No Joy In Dollarville
I’m not sure what popular perception believes of international holdings of “reserves”, but I would wager there is a rather large disconnect between it and how the international system actually works. This is more than just theoretical notions of banking in eurodollar shadows, but the pipelines that connect and cross the globe. Central banks do not have massive stores of currency in a vault somewhere, either local or London (or New York). There isn’t enough currency in existence to satisfy “official” claims of US $ reserves.
That means that even foreign central banks have to have bank accounts with either London or New York banks (or with FRBNY directly). If Thai banks are short of dollars, for example, the Bank of Thailand can sell its “reserve” assets on the open market (or, more likely, bespoke and dark), but to do so requires a bank custody account. Raising dollar liquidity, then, means exchanging dollar-denominated financial assets for a deposit ledger at a dollar providing bank (again, mostly London but also NYC).
Any dollar liquidity crisis would be very evident in the custody data since there are no anonymous stores of generic currency to be deployed. A dollar crisis shows up in custody accounts exactly like I have described in the exchange above – less holdings of dollar assets. From there, we can infer intent, particularly since custody data is conveniently characterized as either private or official.
Private dollar exchanges would be more on the order of “hot money” or investment-driven flows. Official custody is central banking or central government. The fingerprints of “official” exchanges between assets and deposit account liquidity carry much less ambiguity, far less prone to multiple interpretations – central banks raise “dollars” because their local banks have little other recourse. That’s not a trivial distinction, then, because these dollar mechanisms intricately connect global asset markets and trade itself.
There was a large alteration in the pattern of dollar “flow” in the middle of 2013, right exactly when the eurodollar market went haywire and US credit sold off so dramatically. That was followed by an evident reprieve, particularly after the September FOMC decision against taper. It did not last, as we know, again, from more real-time data gathered elsewhere.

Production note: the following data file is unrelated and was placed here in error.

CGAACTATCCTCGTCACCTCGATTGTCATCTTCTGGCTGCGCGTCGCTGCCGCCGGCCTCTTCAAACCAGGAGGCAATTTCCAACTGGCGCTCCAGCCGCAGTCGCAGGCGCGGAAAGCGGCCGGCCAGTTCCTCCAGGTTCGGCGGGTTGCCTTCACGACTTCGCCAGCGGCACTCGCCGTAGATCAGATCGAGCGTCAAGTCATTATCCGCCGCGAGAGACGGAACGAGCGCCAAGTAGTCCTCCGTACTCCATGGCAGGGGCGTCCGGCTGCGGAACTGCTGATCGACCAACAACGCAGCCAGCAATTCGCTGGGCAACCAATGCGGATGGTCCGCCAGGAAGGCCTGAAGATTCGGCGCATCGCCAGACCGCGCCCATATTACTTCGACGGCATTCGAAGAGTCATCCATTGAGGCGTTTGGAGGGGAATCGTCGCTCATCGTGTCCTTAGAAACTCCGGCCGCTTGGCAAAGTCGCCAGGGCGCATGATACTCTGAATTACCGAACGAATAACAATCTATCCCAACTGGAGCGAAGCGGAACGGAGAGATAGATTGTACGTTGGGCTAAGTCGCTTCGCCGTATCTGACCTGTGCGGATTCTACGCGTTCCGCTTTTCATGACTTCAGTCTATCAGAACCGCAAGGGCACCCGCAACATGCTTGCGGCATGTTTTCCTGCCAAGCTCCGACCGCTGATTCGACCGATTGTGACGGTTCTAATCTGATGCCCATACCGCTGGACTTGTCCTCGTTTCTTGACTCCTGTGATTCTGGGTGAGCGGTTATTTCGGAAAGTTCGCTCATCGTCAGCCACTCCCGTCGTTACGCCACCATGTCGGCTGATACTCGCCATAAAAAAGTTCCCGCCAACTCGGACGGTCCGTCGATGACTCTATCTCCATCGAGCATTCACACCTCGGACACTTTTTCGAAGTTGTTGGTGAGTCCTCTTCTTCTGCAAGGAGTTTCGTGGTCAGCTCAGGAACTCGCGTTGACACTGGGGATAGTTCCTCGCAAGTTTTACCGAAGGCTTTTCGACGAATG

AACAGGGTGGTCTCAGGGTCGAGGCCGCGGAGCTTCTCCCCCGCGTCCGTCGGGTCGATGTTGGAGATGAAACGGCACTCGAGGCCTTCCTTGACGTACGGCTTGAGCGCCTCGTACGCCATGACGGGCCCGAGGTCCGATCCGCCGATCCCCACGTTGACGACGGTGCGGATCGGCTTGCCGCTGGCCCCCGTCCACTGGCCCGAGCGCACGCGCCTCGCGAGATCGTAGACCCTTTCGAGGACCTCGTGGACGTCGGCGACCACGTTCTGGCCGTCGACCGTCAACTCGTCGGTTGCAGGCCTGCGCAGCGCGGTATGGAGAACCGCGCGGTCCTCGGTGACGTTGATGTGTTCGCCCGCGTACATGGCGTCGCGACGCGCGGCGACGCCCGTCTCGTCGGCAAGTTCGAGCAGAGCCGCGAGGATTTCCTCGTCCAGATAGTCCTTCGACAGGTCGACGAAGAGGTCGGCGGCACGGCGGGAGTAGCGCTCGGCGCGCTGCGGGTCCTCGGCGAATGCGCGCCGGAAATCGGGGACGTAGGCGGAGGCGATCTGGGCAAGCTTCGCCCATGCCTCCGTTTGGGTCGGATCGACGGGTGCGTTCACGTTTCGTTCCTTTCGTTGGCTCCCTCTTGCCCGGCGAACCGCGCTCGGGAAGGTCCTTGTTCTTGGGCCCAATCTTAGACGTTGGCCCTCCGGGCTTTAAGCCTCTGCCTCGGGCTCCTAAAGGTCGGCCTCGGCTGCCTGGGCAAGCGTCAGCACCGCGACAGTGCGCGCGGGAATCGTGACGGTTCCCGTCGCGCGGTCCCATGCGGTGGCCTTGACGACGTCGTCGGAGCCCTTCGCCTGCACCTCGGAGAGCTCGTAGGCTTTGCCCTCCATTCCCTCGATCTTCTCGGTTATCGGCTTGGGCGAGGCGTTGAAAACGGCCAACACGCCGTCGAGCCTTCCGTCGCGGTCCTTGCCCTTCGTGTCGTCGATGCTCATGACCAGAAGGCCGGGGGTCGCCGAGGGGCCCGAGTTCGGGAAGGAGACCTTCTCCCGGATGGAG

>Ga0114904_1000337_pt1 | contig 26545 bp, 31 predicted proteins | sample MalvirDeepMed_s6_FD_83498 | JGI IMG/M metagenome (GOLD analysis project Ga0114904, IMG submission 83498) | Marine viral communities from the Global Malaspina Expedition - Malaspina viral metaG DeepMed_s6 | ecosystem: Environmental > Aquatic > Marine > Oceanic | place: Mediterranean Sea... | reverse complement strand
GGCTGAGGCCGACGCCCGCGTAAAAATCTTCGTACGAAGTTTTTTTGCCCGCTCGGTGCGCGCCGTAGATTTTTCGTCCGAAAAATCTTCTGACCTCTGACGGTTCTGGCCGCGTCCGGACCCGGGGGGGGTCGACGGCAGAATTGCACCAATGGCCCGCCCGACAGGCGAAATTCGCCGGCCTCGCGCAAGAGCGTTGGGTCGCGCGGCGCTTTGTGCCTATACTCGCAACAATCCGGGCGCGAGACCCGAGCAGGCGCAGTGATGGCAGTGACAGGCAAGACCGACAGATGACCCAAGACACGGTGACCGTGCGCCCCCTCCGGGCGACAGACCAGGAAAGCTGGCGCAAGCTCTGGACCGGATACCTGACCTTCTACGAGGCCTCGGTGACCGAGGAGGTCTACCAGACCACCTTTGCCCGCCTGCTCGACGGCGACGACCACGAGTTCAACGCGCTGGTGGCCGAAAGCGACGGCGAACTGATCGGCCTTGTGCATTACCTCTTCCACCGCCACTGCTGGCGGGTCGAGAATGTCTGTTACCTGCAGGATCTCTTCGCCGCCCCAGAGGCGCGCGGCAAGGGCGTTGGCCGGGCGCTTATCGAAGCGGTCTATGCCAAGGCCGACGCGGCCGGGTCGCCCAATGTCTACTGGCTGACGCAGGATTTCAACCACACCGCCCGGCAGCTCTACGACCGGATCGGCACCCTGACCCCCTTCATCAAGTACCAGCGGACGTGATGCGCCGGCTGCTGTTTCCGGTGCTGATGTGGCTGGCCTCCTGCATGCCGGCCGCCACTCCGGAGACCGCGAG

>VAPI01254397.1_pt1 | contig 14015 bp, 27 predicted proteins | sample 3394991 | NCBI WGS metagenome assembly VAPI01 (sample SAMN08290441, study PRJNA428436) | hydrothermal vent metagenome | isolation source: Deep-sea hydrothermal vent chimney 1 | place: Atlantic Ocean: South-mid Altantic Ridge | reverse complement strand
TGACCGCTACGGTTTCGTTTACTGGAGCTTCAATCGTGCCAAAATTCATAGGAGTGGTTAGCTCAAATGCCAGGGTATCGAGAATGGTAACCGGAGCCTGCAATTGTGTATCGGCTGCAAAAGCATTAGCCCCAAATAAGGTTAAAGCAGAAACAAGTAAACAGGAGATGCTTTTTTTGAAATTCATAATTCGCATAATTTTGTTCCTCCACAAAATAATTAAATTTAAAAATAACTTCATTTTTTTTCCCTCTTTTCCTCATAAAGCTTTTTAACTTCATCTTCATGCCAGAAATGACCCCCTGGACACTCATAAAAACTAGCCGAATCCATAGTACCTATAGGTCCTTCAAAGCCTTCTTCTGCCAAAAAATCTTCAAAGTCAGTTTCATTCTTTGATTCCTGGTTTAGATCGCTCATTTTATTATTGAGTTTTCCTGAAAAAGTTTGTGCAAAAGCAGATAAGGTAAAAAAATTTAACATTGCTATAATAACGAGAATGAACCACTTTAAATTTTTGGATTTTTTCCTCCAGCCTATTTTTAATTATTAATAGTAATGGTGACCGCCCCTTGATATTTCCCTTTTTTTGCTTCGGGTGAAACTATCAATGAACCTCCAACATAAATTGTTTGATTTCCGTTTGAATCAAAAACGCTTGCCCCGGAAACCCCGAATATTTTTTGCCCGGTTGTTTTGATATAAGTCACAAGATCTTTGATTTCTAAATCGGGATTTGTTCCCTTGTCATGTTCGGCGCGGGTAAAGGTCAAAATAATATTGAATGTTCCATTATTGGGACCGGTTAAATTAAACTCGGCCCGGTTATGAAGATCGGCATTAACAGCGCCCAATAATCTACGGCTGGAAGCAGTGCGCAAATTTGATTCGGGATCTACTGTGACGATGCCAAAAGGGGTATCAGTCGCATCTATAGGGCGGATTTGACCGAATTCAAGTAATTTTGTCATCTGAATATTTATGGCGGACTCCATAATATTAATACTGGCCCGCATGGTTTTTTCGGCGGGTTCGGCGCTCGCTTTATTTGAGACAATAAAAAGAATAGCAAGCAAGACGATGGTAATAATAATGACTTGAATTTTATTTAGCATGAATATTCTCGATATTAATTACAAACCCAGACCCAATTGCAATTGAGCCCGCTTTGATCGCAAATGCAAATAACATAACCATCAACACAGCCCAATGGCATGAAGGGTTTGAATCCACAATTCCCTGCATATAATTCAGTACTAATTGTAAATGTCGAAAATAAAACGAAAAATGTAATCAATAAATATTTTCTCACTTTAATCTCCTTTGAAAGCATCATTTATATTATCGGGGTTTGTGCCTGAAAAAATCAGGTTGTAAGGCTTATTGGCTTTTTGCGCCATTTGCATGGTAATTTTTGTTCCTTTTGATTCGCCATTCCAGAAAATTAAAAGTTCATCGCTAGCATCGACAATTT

Where the custody accounts help in piecing together recent history is in those inferences of need/investment decision-making. Central bank activity is a vital clue in that regard since central banks are not directly responding to “investment” considerations.
On a scale that we have not seen, and a frequency not seen since the 1990’s, central bank holdings of US treasuries have been declining. That was a dramatic change over the pattern that had been established since the end of the 2008-09 panic. We can see it more clearly in a cumulative fashion:
The scale and duration is even greater than what was witnessed in the 2007-09 period. That does not necessarily lend itself to linear interpretations of the scale of current dollar problems vs. those of the panic period. The panic period was far more European in nature, and thus there were other avenues available for dollar financing (swap lines, for example) where central banks (ECB & SNB) did not have to directly appeal to their “reserves.” But the eurodollar problem then did spillover into these other, more indirect nations and central bank systems as shown above. With a more “emerging” focus this time, it is actually not surprising to see a greater change in TIC custody in 2013 than 2007-09.
What is perhaps less expected is the degree to which dollar liquidity appears affected. Even private flows of dollars have “tapered” to the point at which dollar asset gathering in foreign custody is diminished. The product of both private diminishment and central bank mobilization is as the chart above shows. We can infer that dollar travails are more widespread than beyond the central bank axis.
To be clear here, central bank activity cited above includes not just emerging markets but also the Asian giants (though I suppose China may still count as “emerging”, though far more dynamic than “developed” Japan). In fact, Japan and China have seen net selling in recent months, including the dramatic changes in June 2013.
While some focus has remained on Chinese internal financing markets, the fact is that China is also reliant on dollar availability itself. The activities in Chinese interbank markets fit this dollar pattern, with dramatic spikes in SHIBOR coinciding with custody changes (US dollar liquidity). And there is more than a fair bit of dollar activity predicated with yen markets.
The oil exporters also deserve greater attention here, but I think this bodes ill moreso for Brazil. Clearly there is a usage of dollar “reserves” here by the Banco do Brasil, contradicting the narrative it created through its swaps program. Mobilization of reserves is usually the last step before severe devaluation (which is why the central bank was so careful about structuring its programs to avoid that appearance).
Crisis periods themselves are far from linear – they are more like ripples. There is an ebb and flow, with serious, often hidden, dynamics that essentially tear down the foundation of leverage. You can see why that would be so damaging in the eurodollar case, where leverage was built on the premise that volatility in funding markets would remain low for(ever?) an extended period. That allowed a free flow of dollars into “markets” that probably should have experienced much more caution and prior trepidation.
Taper away that premise and the dollar edifice crumbles all over the world.
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